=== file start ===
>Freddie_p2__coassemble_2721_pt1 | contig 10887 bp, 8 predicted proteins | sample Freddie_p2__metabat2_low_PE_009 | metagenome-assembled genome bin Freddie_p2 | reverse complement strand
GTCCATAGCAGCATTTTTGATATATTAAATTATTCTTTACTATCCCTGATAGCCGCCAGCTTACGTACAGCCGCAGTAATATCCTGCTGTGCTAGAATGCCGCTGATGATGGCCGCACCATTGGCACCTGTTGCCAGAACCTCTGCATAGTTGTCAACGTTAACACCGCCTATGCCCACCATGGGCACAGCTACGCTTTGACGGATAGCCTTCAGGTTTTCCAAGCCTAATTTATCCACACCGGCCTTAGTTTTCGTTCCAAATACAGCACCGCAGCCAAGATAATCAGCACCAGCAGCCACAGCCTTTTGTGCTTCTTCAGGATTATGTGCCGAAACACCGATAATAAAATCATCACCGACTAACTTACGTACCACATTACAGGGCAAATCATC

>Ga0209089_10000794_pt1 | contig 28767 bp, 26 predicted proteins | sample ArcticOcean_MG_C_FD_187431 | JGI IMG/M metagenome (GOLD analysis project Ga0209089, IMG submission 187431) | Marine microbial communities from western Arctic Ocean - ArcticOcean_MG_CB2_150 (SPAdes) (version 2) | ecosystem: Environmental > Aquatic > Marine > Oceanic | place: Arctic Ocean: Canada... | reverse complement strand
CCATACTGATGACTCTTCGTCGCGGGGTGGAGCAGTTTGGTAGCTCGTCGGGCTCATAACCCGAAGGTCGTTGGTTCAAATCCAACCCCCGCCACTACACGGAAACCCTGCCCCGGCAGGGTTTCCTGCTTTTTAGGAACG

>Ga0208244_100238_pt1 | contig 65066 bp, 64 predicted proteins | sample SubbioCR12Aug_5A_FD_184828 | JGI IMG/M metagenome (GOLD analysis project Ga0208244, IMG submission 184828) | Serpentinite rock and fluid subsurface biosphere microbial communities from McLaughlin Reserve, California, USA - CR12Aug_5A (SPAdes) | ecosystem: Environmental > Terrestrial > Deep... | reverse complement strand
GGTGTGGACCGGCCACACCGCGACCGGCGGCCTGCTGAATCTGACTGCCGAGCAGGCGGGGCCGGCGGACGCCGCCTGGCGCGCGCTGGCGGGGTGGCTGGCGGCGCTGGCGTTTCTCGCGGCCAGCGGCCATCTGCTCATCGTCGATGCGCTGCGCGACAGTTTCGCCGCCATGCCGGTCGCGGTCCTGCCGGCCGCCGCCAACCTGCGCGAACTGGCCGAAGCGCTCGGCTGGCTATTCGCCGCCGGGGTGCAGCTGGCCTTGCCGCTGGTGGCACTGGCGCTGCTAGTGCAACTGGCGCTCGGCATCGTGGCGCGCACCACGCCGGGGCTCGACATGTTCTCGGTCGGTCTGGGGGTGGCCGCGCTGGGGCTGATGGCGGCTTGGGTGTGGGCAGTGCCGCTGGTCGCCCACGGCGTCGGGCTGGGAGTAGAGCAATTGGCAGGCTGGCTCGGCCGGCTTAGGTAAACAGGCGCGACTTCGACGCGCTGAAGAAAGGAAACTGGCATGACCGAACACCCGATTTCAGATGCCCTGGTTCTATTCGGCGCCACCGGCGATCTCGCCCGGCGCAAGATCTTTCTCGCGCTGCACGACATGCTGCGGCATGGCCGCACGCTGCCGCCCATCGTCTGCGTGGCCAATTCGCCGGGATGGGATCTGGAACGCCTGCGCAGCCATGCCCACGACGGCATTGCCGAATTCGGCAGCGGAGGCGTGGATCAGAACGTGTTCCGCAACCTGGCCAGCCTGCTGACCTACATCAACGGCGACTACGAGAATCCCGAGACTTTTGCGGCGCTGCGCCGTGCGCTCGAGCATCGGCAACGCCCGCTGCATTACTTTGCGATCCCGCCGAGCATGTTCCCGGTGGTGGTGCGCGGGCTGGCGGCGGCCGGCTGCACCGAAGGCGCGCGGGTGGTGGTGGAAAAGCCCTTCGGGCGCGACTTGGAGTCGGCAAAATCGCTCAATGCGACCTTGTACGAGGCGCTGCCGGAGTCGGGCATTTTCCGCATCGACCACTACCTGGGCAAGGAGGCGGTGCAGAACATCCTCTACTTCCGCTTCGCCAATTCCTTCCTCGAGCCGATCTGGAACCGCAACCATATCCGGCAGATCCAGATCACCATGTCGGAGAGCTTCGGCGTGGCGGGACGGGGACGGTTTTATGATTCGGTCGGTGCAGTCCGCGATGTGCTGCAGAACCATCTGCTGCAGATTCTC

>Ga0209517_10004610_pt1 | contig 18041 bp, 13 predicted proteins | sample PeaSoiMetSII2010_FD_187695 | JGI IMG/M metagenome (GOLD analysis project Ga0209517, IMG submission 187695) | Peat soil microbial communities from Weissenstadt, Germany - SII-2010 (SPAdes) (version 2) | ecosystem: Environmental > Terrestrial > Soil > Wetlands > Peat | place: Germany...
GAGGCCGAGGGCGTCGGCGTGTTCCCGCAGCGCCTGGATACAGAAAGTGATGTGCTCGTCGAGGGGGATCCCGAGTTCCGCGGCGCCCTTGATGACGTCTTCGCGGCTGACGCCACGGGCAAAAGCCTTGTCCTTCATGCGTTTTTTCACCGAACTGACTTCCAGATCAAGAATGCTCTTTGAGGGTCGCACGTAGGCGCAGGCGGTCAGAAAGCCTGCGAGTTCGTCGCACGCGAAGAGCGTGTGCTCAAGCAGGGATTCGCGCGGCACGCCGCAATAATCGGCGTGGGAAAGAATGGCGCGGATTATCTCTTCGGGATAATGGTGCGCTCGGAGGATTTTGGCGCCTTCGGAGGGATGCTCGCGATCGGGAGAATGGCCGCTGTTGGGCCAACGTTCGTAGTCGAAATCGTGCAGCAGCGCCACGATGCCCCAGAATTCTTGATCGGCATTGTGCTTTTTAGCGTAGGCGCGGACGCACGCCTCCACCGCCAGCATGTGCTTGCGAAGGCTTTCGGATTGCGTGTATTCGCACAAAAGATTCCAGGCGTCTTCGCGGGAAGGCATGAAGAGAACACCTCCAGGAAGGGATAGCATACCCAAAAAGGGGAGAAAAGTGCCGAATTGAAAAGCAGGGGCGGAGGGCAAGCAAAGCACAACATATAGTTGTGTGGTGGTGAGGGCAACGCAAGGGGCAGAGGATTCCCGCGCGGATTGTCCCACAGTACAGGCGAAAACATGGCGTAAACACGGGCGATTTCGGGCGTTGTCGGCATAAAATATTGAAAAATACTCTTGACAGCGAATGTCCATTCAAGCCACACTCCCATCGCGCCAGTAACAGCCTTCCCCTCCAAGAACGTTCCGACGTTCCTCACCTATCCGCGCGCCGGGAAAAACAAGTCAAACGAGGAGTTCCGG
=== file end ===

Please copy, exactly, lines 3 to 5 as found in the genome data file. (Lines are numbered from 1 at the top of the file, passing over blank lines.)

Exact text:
>Ga0209089_10000794_pt1 | contig 28767 bp, 26 predicted proteins | sample ArcticOcean_MG_C_FD_187431 | JGI IMG/M metagenome (GOLD analysis project Ga0209089, IMG submission 187431) | Marine microbial communities from western Arctic Ocean - ArcticOcean_MG_CB2_150 (SPAdes) (version 2) | ecosystem: Environmental > Aquatic > Marine > Oceanic | place: Arctic Ocean: Canada... | reverse complement strand
CCATACTGATGACTCTTCGTCGCGGGGTGGAGCAGTTTGGTAGCTCGTCGGGCTCATAACCCGAAGGTCGTTGGTTCAAATCCAACCCCCGCCACTACACGGAAACCCTGCCCCGGCAGGGTTTCCTGCTTTTTAGGAACG

>Ga0208244_100238_pt1 | contig 65066 bp, 64 predicted proteins | sample SubbioCR12Aug_5A_FD_184828 | JGI IMG/M metagenome (GOLD analysis project Ga0208244, IMG submission 184828) | Serpentinite rock and fluid subsurface biosphere microbial communities from McLaughlin Reserve, California, USA - CR12Aug_5A (SPAdes) | ecosystem: Environmental > Terrestrial > Deep... | reverse complement strand